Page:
If you dread Zoom meetings and struggle in job interviews, speech and language therapist Shermeena Rabbi’s expert advice is exactly what you need
Now much of our professional lives is conducted via technology, the need to communicate clearly has never been greater. And that’s where a speech coach’s top tips can help you. Being put on the spot on a Zoom call can cause the most confident of us to start talking too fast or too high, stammering or mumbling. While there are, of course, sometimes physiological factors, fumbled speech is commonly connected to simple nerves and anxiety.
Speech coach’s top tips
‘If you’re struggling to communicate clearly, this may have worsened during lockdown,’ says speech and language therapist Shermeena Rabbi. ‘A combination of lack of direct communication with people, coupled with a little social anxiety has left many with seemingly insurmountable challenges when communicating via Zoom, Skype and conference calls.’
And Rabbi should know. She’s the director of speech and language consultancy Unlocking Language, whose many clients include stockbrokers, lawyers and bankers. They come looking for a speech coach’s top tips because in a competitive job market the struggle to get your voice heard can be a major problem.
‘If you find your voice and speech skills are letting you down during job interviews, presentations and online meetings, most problems can be resolved,’ says Rabbi. ‘Get your tone, pace, enunciation, pauses and breath right and you’ll deliver in a far more clear and confident way.’
Speech coach’s top tips for virtual job interviews
1. Vocal fatigue
Does your voice let you down half-through a job interview? We speak louder on Zoom because it’s not a natural way to speak, requiring more vocal effort to project the voice. ‘Start the day with a warm glass of water with a little ginger or lemon. Drink plenty of water to keep the throat moist throughout the day. And steam your throat by putting a towel over head. Make sure you’re inhaling steam to moisten the complex tiny muscles in your mouth and throat. This will improve your voice,’ says Rabbi.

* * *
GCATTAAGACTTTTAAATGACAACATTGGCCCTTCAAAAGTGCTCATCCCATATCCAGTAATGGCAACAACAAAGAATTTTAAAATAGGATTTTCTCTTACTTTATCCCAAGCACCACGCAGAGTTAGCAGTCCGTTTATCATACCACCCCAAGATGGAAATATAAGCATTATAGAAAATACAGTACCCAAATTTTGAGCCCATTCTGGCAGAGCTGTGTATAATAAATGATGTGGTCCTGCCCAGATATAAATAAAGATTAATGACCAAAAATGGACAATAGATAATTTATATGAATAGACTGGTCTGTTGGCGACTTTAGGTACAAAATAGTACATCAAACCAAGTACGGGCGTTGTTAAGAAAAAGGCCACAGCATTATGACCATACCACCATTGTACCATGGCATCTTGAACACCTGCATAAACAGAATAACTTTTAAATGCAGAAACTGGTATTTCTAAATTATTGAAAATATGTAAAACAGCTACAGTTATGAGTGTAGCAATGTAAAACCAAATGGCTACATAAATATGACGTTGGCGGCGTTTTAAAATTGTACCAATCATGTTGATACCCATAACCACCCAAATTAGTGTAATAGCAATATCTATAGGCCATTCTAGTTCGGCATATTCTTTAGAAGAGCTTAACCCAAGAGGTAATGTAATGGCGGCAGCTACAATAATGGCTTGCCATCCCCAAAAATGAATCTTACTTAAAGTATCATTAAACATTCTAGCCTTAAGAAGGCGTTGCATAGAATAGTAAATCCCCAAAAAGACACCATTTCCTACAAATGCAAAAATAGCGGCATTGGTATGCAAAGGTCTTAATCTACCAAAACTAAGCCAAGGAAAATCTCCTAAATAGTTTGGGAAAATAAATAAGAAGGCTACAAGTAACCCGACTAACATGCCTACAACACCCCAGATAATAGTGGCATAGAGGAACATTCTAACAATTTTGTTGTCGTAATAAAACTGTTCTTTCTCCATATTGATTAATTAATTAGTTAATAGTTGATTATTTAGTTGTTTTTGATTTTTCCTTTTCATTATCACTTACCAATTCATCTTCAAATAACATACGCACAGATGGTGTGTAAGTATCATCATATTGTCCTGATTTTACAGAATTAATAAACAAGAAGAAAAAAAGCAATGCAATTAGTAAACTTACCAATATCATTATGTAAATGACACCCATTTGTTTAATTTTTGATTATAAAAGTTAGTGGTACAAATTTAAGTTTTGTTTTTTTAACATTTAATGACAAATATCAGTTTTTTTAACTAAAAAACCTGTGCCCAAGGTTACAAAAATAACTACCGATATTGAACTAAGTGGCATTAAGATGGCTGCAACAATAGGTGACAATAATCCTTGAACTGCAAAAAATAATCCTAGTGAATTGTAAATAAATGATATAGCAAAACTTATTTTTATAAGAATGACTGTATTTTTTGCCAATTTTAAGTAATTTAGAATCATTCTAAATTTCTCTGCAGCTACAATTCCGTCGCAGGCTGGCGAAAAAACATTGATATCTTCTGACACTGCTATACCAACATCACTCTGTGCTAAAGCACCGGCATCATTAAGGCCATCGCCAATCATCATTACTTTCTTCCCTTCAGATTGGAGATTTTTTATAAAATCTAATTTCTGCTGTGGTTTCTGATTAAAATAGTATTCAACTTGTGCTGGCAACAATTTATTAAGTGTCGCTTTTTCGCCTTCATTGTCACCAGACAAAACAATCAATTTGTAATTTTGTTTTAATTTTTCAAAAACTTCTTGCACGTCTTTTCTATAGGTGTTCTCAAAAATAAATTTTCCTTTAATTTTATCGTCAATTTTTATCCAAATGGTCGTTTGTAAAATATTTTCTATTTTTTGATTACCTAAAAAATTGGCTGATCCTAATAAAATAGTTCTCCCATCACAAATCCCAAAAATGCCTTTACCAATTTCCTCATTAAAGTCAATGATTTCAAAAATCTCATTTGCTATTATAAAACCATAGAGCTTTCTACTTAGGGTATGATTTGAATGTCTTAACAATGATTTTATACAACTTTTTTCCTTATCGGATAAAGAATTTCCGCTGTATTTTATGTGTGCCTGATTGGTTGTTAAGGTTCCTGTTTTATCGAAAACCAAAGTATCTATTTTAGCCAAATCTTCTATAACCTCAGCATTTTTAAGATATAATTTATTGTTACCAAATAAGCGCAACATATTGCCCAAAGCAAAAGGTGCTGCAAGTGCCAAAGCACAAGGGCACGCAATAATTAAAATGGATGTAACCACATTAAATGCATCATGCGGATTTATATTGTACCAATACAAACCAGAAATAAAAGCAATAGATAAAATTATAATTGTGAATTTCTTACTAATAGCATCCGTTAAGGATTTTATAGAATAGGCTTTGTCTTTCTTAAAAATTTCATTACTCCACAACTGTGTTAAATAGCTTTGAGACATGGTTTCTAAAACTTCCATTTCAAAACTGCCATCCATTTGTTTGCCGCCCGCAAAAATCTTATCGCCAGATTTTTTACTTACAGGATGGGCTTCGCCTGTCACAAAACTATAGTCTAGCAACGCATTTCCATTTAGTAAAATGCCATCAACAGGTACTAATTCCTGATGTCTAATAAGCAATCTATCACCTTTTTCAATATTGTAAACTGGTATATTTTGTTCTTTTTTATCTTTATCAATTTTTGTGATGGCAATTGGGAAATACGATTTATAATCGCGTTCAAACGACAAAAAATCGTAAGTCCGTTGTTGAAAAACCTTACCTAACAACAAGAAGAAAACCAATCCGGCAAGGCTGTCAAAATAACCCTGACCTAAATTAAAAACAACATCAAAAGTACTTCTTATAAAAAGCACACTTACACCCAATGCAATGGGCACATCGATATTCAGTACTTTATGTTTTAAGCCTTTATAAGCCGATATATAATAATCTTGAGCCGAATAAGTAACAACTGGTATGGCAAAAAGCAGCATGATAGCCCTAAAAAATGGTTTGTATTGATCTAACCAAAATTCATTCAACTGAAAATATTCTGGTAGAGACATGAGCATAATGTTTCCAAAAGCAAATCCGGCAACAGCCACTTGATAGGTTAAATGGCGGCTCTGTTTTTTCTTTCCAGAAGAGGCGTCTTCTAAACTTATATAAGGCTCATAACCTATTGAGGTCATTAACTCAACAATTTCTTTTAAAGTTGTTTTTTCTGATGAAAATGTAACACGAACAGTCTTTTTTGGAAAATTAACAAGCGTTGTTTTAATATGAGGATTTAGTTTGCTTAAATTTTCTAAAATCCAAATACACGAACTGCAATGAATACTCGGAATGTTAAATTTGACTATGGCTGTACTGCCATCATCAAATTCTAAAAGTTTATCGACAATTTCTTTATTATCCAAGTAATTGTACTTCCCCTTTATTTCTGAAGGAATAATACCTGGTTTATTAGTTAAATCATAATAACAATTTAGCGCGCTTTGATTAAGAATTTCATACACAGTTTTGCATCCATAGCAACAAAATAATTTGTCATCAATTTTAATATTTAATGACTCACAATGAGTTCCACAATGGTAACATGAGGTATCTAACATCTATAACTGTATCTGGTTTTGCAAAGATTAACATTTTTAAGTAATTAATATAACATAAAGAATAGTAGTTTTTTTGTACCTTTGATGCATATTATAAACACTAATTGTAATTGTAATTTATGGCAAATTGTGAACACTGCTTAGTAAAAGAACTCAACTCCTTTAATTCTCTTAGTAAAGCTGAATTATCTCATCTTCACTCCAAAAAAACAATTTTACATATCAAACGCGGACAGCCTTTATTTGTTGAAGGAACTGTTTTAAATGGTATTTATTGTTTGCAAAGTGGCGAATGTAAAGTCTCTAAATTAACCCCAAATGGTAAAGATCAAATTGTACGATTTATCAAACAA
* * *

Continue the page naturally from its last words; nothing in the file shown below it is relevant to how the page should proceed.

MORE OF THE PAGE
2. Lack of clarity
Zoom interviews can be stilted and and nerves affect our speech. ‘Anxiety causes tension in the shoulder muscles, the diaphragm, throat and face. This affects your vocal quality, making your voice rough and tremulous,’ explains Rabbi. To release tension before an interview do some diaphragmatic breathing (see below). Keeping your breathing slow during an interview will slow your speech down. ‘You can end up stammering or mumbling as you don’t have enough air to get your point across,’ she says. And make sure you always enunciate. ‘Sometimes when talking we don’t open the mouth properly and this reduces clarity, especially when a key word gets lost in the middle of a sentence.’
Speech coach’s top tips when communicating with colleagues
1. Voice projection
Apart from diaphragmatic breathing and looking after vocal muscles, good posture is crucial. This will help to get your voice to project on video calls throughout the working day. ‘Posture is affected by sitting for hours at a time. This impacts on both your breathing and voice,’ says Rabbi. ‘Make sure you have a comfortable chair for good posture and a cushion to support your lower back. Take frequent breaks and walk around to give your spine and neck a break.’
2. Tone of voice
Your voice ought to demonstrate your confidence and ability to do your job and that means having the right tone. ‘In some situations a high voice can be perceived negatively, but equally a low tone of voice won’t convince an audience,’ says Rabbi. Think about your profession and how to bring your personality and passion into your voice. ‘Record yourself during a work virtual chat. Become aware of what your voice is like, then practice speaking in a more confident tone.’
Improve your speech with these vocal exercises
1. The vocal straw
While humming, blow bubbles through a straw in a glass of water. Make sure the straw is just below the surface. This daily exercise minimises vocal strain and optimises normal vocal physiology.
2. The lip buzz warm-up
The goal is to make a sound like a motorboat by making your lips vibrate as you blow air through your mouth and nose. Do this just before a job interview.
3. The humming exercise
Close your mouth and start with a low hum, gradually building up to a loud hum with a wide open ‘mah’ sound. Repeat this a few times.
4. And finally, try diaphragmatic breathing
Place your hand on your tummy just below your ribs. Move your tummy in and out by gently pushing it out against your hand and then gently pulling it back in. Keeping your hand on your tummy, push it out against your hand and take a small breath in through the mouth. Now slowly pull your tummy in and let the air out gently through the mouth.
* You can find Shermeena Rabbi for private speech and language therapy sessions at unlockinglanguage.co.uk or call 0207 536 9299 or email firstname.lastname@example.org